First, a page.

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Innovation at the LCIA

01 February 2016 | Global
Legal Briefings – By Dr Jacomijn van Haersolte-van Hof, Director of the LCIA

The London Court of International Arbitration (LCIA) is one of the main international arbitral institutions, chosen by parties across the globe as the institution to administer and supervise the resolution of their complex international disputes. In October 2014, the LCIA revised its arbitral  rules substantially, introducing some key new provisions. Now over a year into their application, the LCIA is now  seeing arbitrations through their door which are being run under those revised rules. In this article, Dr Jacomijn van Haersolte-van Hof, who became Director General of the LCIA in July 2014, gives us her insight into how the rules  have been received and the direction the LCIA has and will take under her leadership.

Jackie, if we might, can we delve a little into your own background first and how you came to head up the LCIA? 

My first introduction to arbitration came while I was still a student at law school. I was trying to think of a topic for a paper I had to write and my parents suggested I speak to a lawyer friend of theirs to get some suggestions. It just so happened that this “lawyer friend” was Pieter Sanders, one of the principal drafters of the New York Convention and a true giant in the world of arbitration. He suggested I write a paper on arbitration and I'm afraid I had to look the word up in the dictionary! That led me to a PhD on the Iran-US Claims Tribunal, before moving into private practice in the Netherlands. Arbitration was still a relatively new specialism in mainstream disputes practices and I gained experience very quickly as counsel, while also building up a lot of experience as an arbitrator.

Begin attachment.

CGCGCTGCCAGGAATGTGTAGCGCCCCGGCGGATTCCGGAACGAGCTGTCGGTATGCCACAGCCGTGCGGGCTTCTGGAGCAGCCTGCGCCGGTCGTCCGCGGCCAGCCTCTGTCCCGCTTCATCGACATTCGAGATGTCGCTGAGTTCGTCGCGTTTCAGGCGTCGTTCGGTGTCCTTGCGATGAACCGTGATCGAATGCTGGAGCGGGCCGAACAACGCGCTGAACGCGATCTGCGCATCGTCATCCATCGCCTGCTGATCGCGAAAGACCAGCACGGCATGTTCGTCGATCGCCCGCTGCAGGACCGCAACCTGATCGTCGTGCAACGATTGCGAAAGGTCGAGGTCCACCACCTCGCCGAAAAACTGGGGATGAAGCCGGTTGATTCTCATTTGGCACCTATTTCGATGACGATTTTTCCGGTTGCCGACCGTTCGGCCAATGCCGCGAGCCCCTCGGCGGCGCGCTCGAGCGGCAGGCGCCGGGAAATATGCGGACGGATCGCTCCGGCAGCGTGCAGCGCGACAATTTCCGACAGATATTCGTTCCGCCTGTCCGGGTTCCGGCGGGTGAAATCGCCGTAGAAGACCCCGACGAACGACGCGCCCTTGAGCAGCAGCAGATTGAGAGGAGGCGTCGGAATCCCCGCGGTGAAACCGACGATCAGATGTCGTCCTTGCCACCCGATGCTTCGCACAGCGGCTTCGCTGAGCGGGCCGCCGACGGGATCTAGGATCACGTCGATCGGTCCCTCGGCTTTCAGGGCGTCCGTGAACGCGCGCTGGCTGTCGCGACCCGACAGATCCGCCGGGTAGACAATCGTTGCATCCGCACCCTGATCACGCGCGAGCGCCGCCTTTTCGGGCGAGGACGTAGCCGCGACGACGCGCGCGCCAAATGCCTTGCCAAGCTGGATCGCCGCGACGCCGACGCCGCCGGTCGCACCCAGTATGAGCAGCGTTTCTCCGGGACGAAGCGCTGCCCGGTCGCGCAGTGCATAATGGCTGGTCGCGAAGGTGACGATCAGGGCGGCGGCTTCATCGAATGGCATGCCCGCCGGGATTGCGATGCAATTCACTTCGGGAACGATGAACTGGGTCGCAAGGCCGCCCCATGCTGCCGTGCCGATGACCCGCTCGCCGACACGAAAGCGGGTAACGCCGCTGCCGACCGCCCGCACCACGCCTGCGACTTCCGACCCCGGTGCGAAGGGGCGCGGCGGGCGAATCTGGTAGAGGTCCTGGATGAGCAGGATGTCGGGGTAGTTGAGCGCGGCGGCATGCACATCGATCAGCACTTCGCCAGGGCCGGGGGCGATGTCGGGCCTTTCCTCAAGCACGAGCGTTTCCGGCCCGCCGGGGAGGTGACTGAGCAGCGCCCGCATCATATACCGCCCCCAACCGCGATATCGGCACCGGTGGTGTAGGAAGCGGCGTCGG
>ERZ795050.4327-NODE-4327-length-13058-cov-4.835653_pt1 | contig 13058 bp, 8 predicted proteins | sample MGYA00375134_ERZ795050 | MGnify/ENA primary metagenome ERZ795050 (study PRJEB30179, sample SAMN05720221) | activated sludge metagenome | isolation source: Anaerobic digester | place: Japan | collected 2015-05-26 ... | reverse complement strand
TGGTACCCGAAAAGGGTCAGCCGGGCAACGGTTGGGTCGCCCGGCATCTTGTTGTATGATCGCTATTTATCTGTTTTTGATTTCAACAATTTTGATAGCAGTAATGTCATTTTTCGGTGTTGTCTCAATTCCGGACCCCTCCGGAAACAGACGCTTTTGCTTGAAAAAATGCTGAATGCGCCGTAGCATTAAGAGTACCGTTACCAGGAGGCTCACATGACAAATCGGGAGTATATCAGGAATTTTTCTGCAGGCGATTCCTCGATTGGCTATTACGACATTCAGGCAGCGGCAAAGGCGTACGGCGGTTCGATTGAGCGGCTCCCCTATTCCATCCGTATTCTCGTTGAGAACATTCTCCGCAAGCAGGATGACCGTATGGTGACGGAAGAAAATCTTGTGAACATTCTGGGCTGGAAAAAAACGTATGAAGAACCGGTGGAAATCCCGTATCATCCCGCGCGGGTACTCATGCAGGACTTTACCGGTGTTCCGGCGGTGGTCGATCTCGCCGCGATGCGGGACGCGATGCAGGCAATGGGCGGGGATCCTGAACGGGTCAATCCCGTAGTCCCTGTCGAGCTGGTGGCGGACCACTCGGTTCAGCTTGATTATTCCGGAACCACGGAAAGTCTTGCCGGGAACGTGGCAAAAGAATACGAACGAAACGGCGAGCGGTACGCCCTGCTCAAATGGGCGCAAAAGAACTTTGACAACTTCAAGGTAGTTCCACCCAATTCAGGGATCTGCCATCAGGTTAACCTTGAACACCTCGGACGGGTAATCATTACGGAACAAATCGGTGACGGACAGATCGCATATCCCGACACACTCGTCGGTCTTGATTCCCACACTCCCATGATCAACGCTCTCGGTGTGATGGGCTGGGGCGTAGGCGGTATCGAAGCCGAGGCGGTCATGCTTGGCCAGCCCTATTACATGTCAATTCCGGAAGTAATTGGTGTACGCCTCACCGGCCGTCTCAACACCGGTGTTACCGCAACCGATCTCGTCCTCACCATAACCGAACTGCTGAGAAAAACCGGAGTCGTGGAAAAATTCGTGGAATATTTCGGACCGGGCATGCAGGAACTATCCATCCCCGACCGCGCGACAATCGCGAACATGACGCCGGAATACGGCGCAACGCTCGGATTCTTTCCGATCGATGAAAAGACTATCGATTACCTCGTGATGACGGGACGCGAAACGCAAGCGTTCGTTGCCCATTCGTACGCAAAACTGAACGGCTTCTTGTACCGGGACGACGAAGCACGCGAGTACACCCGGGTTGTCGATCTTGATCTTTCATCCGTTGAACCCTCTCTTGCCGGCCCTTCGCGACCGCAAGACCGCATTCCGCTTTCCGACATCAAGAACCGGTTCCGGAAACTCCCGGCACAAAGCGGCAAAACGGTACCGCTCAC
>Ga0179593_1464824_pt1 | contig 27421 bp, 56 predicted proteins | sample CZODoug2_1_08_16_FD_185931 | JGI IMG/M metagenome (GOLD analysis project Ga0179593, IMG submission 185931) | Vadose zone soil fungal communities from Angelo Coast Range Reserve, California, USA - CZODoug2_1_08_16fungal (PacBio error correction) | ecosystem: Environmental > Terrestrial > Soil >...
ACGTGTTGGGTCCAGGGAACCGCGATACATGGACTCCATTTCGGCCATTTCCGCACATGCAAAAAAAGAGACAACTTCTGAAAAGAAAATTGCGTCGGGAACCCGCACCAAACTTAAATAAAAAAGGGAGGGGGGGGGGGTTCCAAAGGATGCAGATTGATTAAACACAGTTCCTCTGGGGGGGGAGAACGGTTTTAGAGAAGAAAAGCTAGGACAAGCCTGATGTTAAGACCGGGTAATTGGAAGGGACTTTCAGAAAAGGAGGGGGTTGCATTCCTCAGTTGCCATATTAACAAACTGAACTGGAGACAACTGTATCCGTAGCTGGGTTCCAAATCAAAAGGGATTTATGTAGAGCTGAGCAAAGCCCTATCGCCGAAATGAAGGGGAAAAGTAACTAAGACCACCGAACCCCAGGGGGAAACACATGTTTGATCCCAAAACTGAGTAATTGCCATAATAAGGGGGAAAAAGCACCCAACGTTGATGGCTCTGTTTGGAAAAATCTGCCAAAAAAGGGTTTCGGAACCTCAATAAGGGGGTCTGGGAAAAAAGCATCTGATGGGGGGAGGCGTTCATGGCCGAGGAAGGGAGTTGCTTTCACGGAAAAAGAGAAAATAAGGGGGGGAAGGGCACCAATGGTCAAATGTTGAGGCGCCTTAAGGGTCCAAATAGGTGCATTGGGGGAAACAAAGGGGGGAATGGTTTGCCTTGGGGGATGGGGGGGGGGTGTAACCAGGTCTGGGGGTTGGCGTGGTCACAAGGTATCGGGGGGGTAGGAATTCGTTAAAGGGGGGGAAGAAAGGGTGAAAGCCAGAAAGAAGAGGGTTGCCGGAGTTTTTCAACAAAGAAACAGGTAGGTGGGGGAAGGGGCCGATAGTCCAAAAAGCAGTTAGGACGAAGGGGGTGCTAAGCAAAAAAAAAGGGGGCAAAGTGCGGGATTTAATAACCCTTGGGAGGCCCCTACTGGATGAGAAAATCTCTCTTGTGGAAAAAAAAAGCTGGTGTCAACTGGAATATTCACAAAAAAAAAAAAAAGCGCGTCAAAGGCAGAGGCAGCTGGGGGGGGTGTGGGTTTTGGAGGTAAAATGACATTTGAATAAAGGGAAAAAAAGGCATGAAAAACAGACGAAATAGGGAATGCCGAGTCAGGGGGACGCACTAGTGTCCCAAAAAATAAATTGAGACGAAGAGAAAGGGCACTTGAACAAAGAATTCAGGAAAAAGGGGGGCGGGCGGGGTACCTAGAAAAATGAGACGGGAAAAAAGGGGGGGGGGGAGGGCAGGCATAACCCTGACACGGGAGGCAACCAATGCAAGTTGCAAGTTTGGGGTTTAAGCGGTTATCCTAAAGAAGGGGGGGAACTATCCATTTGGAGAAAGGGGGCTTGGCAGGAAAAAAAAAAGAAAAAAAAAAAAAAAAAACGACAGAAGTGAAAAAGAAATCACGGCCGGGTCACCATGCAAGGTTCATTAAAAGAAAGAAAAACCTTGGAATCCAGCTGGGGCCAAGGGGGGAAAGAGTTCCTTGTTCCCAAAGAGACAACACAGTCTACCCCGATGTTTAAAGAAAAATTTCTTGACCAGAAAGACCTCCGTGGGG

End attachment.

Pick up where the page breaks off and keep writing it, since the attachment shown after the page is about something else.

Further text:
As my practice developed I was keen to get a different insight into the arbitral process. I have always had a close affinity with the LCIA, having helped set up the LCIA's young practitioner body, YIAG, and the opportunity to become its Director General was just too good to miss. 

You moved over to head up the LCIA just three months before the new LCIA Rules came into force. Was it difficult to take on such a new role while preparing to launch rules you had had no hand in making?

It was both a challenge and an opportunity. I did have a little involvement in the discussions around the LCIA's Emergency Arbitrator provisions. I had been involved in many emergency proceedings as counsel and arbitrator. As a sole practitioner I had been  quite an obvious “conflict free” choice for appointment as an Emergency Arbitrator for the Netherlands Arbitration Institute (NAI) and was appointed as an EA several times, which is pretty unusual in the field and I suppose it was recognised that I could add some practical insight.